Editor's Note: RM Sotheby's always auctions off some stunning automobiles, like this 1968 Ferrari Dino 206 GT by Scaglietti. It sold for $577,000 at the Monterey Auction 2018, held in late August. Thank you RM Sotheby's for permitting Monterey Car Week to publish the words and photos.
Photography: Robin Adams ©2018 Courtesy of RM Sotheby's
Enzo Ferrari built the Dino 206 GT as a tribute to his son Alfredino who passed away in 1956. The Dino name was first used on Ferrari Formula 1 models and other Ferrari racers in the late 1950s to honor the young man’s memory. Prior to his death, Alfredino had worked on the engine that powered those cars—and eventually the 206 GT. It was a gorgeous two-seater coupe with flowing lines and graceful curves designed by Leonardo Fioravanti at Pininfarina and brought to life by the craftsmen at Carrozzeria Scaglietti.
A stunning machine with vibrant performance, tight handling, and a smooth, sophisticated profile that featured a sweeping roofline, a sloping hood, and raked windshield that set it apart from the Porsches and other commanding rivals it would face, the 206 GT also featured a lightweight alloy body and transverse-mounted two-liter V-6 aluminum block engine that poured out 160 hp and provided a swift ascent to 140 mph. It was the first Ferrari to incorporate electronic ignition and direct rack-and-pinion steering. Complemented with a five-speed manual transaxle, fully independent front and rear suspension, and ventilated disc brakes all around, drivers were given the means to control the Dino’s power and get the most pleasure out of autostrada straightaways and rural hairpin curves alike.
Today, the Dino 206 GT is regarded by many Ferrari connoisseurs as the most distinctive and important Dino model. It is also surely one of the rarest: After a production run of just 152 models in 1968 and 1969, the Dino 206 GT made way for the Dino 246 GT—a visual twin to the 206, but heavier with its steel body and cast iron engine block.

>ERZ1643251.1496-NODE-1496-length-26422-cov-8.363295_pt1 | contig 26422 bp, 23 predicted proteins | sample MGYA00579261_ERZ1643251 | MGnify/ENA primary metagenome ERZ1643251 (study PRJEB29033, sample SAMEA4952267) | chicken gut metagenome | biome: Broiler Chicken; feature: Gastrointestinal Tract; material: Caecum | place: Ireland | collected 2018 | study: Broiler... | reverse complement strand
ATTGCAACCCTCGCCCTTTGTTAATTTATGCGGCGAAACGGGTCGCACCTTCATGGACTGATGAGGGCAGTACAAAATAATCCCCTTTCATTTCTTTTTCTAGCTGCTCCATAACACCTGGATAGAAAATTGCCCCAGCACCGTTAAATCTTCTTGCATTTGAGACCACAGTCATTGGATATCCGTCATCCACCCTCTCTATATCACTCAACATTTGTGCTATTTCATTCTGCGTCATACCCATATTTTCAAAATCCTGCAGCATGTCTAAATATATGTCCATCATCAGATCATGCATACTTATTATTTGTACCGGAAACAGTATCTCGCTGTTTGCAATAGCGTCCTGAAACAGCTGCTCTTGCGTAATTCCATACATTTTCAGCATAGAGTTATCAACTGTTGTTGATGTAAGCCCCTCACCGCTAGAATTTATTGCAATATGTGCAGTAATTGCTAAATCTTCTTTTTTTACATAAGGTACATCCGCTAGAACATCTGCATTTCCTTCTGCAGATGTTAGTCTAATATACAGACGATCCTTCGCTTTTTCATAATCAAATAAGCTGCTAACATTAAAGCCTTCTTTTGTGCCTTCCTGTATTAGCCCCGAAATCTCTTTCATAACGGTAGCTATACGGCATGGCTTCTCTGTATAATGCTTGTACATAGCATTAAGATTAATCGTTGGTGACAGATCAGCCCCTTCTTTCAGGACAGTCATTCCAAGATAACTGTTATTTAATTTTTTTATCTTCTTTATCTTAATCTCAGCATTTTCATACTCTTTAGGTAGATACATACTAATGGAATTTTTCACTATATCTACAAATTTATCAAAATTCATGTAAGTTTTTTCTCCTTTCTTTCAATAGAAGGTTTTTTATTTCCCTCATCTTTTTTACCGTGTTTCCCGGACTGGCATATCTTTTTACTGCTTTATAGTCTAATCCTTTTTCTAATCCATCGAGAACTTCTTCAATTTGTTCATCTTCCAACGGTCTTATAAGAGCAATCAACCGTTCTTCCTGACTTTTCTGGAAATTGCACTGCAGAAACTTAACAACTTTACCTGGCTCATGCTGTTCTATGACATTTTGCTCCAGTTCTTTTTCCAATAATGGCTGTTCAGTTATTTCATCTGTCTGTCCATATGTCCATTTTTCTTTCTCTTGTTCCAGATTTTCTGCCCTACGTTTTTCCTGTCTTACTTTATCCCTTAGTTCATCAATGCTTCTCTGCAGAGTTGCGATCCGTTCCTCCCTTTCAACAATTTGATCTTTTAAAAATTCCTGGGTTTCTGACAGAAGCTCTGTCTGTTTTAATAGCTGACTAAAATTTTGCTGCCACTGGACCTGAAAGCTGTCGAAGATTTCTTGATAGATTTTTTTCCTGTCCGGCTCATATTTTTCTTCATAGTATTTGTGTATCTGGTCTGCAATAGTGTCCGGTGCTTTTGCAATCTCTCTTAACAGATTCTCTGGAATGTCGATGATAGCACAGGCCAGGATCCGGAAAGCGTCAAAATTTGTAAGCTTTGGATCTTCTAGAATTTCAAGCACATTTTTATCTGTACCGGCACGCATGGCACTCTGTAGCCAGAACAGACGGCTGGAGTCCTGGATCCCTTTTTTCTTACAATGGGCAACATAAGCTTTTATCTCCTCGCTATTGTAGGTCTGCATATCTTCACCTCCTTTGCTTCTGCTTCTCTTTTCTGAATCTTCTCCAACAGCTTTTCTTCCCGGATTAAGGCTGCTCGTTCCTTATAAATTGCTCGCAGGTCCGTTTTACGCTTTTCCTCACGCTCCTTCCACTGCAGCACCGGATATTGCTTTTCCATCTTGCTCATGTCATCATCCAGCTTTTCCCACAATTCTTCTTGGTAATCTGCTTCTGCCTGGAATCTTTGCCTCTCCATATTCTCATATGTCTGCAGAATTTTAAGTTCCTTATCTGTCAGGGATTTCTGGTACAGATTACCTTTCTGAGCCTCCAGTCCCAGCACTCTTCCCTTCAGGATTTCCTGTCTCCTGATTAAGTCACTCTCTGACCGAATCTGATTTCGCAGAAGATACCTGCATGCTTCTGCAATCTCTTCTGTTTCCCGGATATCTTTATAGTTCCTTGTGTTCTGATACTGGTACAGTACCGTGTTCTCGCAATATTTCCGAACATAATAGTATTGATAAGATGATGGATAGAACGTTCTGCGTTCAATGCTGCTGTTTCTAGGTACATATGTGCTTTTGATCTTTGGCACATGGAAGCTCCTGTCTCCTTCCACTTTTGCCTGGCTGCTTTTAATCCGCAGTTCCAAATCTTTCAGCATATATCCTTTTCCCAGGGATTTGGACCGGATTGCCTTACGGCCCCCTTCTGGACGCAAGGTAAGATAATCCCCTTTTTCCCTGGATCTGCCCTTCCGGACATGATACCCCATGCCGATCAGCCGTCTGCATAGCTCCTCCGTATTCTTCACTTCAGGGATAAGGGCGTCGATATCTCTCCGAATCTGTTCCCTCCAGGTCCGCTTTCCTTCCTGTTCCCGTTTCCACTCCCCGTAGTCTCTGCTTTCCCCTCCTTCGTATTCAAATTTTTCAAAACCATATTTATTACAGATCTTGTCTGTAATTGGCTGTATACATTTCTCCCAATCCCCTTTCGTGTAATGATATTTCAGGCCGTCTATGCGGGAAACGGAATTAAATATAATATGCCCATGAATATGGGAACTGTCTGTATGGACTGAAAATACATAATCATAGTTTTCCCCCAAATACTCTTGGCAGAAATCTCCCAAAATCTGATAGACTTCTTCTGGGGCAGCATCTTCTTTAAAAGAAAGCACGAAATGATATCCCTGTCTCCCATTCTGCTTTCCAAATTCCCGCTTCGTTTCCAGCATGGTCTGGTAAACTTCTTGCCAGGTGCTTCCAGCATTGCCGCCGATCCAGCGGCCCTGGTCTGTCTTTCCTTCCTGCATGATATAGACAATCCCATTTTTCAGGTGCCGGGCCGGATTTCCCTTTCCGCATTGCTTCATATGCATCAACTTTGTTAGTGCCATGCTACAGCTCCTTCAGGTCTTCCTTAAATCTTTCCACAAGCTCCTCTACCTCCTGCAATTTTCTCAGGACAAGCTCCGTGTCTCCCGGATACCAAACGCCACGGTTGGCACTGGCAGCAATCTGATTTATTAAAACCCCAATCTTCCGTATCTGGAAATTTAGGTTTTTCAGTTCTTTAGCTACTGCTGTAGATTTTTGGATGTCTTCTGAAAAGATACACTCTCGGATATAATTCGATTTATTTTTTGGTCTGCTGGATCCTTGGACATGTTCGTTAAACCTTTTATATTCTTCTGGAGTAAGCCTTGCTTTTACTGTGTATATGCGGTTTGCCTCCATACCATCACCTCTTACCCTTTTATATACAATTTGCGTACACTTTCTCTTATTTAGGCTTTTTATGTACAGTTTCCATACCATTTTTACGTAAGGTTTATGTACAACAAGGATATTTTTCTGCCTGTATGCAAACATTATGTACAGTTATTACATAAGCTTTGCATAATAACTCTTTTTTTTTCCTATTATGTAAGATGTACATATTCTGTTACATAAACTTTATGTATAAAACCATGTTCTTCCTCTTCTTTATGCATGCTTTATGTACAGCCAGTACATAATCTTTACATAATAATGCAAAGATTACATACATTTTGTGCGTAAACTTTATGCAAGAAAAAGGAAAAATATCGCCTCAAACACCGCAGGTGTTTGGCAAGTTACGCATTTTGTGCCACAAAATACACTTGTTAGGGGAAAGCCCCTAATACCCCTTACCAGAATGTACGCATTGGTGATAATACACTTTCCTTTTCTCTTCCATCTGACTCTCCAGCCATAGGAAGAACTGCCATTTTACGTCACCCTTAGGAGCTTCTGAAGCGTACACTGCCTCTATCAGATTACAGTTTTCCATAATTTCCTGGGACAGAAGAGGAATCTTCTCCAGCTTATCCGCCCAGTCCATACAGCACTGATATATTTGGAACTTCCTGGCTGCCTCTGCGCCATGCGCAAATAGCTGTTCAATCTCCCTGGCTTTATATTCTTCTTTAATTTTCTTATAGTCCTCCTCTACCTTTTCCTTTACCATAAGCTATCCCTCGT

The Dino offered here is the 30th 206 GT built. It was completed on 19 September 1968 and sold the following January to official dealer M. Gastone Crepaldi S.a.s in Milan, Italy. Shortly thereafter, it was imported into the U.S. in the early 1970s and sold to John Doonan in Rockville, Maryland. Sometime in the mid-1970s the Dino sustained damage to the left front fender which was then properly repaired. In 1977 the car was then passed to David Newton of O’Fallon, Illinois. It was subsequently purchased by Tom Black of Lake Oswego, Oregon. The next owner, Dr. Michael McLean, held the car for approximately 21 years, providing it with a complete engine and clutch rebuild by Dick Guthrie at ATD in Portland in 1987. There was a gearbox rebuild in 1988 by Ron Tonkin Gran Turismo, also in Portland. McLean offered the car for sale in 2007 and it was then acquired by Thomas Rhein of Tulsa, Oklahoma. The current owner acquired the car in 2013.
The current owner reports that the Dino has been appropriately maintained by the knowledgeable and experienced Ferrari team at Fast Cars Ltd., Redondo Beach, California. The Dino shows just over 60,000 miles on the odometer. The original Ferrari black vinyl seating is in good condition, as are the trim items and dashboard with its instrumentation cluster—all gauges are in working order. The engine compartment is clean with the Dino engine plate and stamping clearly visible. Accompanying the car is the spare tire as well as a set of tools. When not in use, it has been securely preserved with the owner’s collection in a climate-controlled facility.